need the parts ;fixture, power distribution box, cables; to figure out
exactly how you'll connect them), two levels of light (plus "off") at
Master Woodbutcher and seasoned termite
Shamelessly whoring my website since 1999
I just finished a set of cabinets with toe kick lighting. I just made a
typical toe space 3 1/2" high and 3 1/2" deep. The strip lighting was
attached at the upper back corner. Unless you are kneeling down and looking
under the toe space, you can't directly see the lighting.
I don't know if you'll have time to read another answer!
I built everything with 2.5" available behind the face frame. I use the
cheap fluorescent lichts from HD or Lowes. There are some about 2". Throw
the plastic diffuser away. I ues 4' wherever there's enough length and
shroter when needed. In the corner I have a 4' along one wall and a 2' on
the other. Put the lights as far to the front as possible.
Absotively it's the best thing you can do for a kitchen.
But first, a thing or two about it.
1) We bought ours from Home Depot. I can't remember the
exact model but it was the "higher end" GE product. These
are the ones that are hard wired into the home electrical
grid. They are the "slim line" (1 1/4" high?/sorry, too
lazy to get off my dead ass to measure) and all are wired to
a central wall switch. You can get the ones with the plug
end and switch them individually but A) I didn't want to be
dealing with the cord and B) it's a pain in the ass to walk
around and flick them on individually. By the way, not all
Home Depots carry this model so don't give up too soon.
Also, you can look for a supplier of Alco Little Inch
fixtures but the cost will increase semi-significantly.
2) Go as large as possible with the lights. The individual
light don't throw off a great deal of light though in
combination they do a great job of flooding the area.
3) Raise the bottom deck (i.e., the door stays put) of your
cabinets by 2 1/2". Install a light valance behind the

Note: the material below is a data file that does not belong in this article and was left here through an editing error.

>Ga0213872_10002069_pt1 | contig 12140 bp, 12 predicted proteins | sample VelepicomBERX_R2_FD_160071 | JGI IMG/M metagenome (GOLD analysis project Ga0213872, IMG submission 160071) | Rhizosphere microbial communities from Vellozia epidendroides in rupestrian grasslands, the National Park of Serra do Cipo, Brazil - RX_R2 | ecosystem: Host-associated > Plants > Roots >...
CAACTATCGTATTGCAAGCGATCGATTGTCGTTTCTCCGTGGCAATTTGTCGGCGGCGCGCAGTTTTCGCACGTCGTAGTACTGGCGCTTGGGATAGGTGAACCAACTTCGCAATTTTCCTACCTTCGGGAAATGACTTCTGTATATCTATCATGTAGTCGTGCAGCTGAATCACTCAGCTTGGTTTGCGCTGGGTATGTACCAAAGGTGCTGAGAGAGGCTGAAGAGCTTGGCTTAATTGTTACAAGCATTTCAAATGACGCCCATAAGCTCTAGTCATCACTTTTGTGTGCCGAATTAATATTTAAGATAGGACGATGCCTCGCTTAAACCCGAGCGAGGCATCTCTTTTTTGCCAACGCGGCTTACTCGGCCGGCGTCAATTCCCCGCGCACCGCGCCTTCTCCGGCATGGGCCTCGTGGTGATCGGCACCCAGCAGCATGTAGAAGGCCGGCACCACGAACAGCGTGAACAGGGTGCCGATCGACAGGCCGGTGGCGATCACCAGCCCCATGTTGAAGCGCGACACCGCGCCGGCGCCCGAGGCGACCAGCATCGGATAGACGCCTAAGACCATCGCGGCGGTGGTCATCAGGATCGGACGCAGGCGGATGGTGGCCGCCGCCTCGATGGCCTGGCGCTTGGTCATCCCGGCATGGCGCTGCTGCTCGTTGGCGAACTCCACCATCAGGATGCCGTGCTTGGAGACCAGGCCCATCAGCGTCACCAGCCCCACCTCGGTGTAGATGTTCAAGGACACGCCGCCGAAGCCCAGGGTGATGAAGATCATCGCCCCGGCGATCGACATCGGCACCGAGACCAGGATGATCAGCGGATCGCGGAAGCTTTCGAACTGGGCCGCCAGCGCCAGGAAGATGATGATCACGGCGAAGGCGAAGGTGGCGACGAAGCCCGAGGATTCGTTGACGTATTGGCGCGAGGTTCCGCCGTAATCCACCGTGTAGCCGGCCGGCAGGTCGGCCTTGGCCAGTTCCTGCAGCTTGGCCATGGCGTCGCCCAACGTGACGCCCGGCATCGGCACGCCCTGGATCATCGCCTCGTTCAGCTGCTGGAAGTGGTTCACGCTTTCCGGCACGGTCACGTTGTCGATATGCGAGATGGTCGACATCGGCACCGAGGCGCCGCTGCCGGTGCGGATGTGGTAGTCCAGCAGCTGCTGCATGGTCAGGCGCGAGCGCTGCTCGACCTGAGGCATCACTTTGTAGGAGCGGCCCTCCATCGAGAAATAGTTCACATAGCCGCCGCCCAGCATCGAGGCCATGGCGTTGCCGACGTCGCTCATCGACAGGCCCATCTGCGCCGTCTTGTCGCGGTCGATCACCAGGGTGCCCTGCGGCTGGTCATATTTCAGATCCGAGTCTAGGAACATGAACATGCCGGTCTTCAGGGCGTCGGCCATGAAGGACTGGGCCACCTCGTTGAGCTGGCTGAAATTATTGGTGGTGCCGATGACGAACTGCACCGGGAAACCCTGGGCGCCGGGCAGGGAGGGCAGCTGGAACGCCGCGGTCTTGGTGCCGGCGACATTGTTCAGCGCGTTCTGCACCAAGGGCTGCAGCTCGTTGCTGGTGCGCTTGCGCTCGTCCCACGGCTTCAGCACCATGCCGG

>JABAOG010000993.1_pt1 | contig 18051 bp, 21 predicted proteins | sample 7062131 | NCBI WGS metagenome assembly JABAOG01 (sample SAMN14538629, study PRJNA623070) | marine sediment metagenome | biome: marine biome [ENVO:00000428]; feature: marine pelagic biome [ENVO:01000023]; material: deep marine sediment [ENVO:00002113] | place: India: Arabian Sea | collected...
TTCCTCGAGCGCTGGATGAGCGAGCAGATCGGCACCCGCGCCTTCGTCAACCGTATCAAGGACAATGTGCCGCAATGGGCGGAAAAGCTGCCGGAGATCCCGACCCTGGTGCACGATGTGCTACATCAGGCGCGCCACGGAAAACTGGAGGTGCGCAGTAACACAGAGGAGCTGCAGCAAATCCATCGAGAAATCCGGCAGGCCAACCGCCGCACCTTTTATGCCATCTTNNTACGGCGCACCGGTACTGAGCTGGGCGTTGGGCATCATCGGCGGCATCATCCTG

doors (3/4" X 2 1/2" toe screwed (Kreg drill) into the
bottom of the cabinet bottom. This will block the light
from shining through the gap between the meeting edges of
4) Wall color (colour David) will affect/effect the look of
things as will the underside of your cabinets.
5) Stand back when you are done and marvel at how damn good
it all looks. No really, you can believe me on this one.
I'm not sure if you meant to just extend the face frame or make other
adjustments to accomodate the extended face frame. Be sure you don't end up
shortening the distance between the upper cabinets and the countertop too
much. There are some countertop fancy coffee makers and electric mixers
that are pretty tall. The kitchenaid electric mixer is a very popular and
tall appliance. We put ceramic tile over existing countertops and now our
electric mixer won't fit under the upper cabinets.
I saw a mention about halogen under cabinet lighting. Be aware that these
little suckers get HOT, even the 10 watt model. I live in a hot area
(Houston) where we worry about heat loads because we have to air condition
so many months of the year.
One thing you can use that doesn't get very hot is rope lights. They are
getting pretty cheap these days. I have rope liight on motion detectors in the
hallways (in crown), kitchen and bath so you can walk around at night and have
the light follow you. It is a lot better than having the wife using the
refrigerator lamp as a night light.
Besides extending the frame to get some additional space, add molding to the bottom
of the cabinet that extends about
1/2" to 1" below the bottom of the face frame. This gives you a fancier look, allows
for a deeper lighting fixture and
adds continuity along the bottom edge of the cabinets.
That's what my cabinet guy did. From the bottom of the molding to the
underside of the cabinet is >2". You REALLY have to get down and under
to see the fixtures.
Master Woodbutcher and seasoned termite
Shamelessly whoring my website since 1999